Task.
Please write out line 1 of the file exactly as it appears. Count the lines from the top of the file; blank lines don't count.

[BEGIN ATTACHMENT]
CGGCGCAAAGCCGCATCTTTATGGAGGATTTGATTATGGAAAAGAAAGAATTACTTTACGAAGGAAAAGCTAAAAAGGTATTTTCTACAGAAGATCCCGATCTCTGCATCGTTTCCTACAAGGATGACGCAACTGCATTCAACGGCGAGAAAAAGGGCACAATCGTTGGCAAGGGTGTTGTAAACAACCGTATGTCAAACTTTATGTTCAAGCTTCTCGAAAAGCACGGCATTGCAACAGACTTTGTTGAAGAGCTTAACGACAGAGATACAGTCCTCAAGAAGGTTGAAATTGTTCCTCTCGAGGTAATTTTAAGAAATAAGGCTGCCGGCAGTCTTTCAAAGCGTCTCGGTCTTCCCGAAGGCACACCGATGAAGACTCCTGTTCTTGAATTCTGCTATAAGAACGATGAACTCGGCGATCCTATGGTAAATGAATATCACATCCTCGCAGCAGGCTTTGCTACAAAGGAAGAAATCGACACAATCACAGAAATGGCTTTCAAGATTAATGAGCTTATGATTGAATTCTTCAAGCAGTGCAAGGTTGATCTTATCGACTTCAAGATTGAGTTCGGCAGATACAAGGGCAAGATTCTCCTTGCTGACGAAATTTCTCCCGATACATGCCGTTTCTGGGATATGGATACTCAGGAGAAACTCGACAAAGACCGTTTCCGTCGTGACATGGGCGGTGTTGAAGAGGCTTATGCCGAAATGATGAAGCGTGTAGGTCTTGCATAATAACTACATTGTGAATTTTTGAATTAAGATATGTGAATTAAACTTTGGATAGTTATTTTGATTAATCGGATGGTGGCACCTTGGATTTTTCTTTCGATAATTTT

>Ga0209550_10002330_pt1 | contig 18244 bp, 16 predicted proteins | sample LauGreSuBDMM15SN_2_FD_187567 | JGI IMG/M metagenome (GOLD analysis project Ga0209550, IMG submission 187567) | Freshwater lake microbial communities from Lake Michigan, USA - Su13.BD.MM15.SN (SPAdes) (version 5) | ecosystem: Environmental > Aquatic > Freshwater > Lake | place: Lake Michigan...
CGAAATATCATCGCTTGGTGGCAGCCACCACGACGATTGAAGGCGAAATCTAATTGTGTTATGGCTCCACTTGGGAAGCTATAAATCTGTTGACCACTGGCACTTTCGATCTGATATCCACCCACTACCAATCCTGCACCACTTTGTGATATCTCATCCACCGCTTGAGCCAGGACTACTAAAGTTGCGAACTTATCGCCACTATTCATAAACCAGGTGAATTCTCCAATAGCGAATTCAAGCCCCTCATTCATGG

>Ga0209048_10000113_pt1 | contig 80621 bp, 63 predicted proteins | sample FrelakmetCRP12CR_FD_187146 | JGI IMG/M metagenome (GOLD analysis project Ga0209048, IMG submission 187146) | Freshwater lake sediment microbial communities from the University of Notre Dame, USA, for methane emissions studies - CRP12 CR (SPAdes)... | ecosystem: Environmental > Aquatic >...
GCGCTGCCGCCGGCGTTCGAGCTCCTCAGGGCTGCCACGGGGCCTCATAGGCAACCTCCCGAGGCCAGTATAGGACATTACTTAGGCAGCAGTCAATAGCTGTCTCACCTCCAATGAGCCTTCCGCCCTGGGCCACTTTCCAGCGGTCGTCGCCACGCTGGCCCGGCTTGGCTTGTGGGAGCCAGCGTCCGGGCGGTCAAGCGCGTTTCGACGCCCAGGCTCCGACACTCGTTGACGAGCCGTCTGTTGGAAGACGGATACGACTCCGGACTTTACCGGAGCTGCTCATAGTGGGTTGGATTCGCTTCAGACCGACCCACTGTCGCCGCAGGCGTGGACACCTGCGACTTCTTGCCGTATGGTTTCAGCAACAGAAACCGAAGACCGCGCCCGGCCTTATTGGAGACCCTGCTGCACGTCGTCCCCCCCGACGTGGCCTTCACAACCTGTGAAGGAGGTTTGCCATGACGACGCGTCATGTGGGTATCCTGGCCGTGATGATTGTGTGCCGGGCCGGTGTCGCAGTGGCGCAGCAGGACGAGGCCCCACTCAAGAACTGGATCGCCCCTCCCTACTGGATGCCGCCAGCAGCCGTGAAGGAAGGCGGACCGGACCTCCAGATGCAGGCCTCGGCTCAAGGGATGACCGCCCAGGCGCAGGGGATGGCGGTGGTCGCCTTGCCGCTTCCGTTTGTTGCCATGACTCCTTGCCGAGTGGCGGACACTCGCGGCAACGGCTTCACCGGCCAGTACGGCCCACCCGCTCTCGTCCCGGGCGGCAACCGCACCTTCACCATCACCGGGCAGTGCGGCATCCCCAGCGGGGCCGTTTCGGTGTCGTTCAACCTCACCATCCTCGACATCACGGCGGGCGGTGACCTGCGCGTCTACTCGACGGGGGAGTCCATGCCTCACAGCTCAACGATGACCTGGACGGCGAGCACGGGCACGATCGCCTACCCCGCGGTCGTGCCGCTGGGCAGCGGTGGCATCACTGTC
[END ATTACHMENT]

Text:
CGGCGCAAAGCCGCATCTTTATGGAGGATTTGATTATGGAAAAGAAAGAATTACTTTACGAAGGAAAAGCTAAAAAGGTATTTTCTACAGAAGATCCCGATCTCTGCATCGTTTCCTACAAGGATGACGCAACTGCATTCAACGGCGAGAAAAAGGGCACAATCGTTGGCAAGGGTGTTGTAAACAACCGTATGTCAAACTTTATGTTCAAGCTTCTCGAAAAGCACGGCATTGCAACAGACTTTGTTGAAGAGCTTAACGACAGAGATACAGTCCTCAAGAAGGTTGAAATTGTTCCTCTCGAGGTAATTTTAAGAAATAAGGCTGCCGGCAGTCTTTCAAAGCGTCTCGGTCTTCCCGAAGGCACACCGATGAAGACTCCTGTTCTTGAATTCTGCTATAAGAACGATGAACTCGGCGATCCTATGGTAAATGAATATCACATCCTCGCAGCAGGCTTTGCTACAAAGGAAGAAATCGACACAATCACAGAAATGGCTTTCAAGATTAATGAGCTTATGATTGAATTCTTCAAGCAGTGCAAGGTTGATCTTATCGACTTCAAGATTGAGTTCGGCAGATACAAGGGCAAGATTCTCCTTGCTGACGAAATTTCTCCCGATACATGCCGTTTCTGGGATATGGATACTCAGGAGAAACTCGACAAAGACCGTTTCCGTCGTGACATGGGCGGTGTTGAAGAGGCTTATGCCGAAATGATGAAGCGTGTAGGTCTTGCATAATAACTACATTGTGAATTTTTGAATTAAGATATGTGAATTAAACTTTGGATAGTTATTTTGATTAATCGGATGGTGGCACCTTGGATTTTTCTTTCGATAATTTT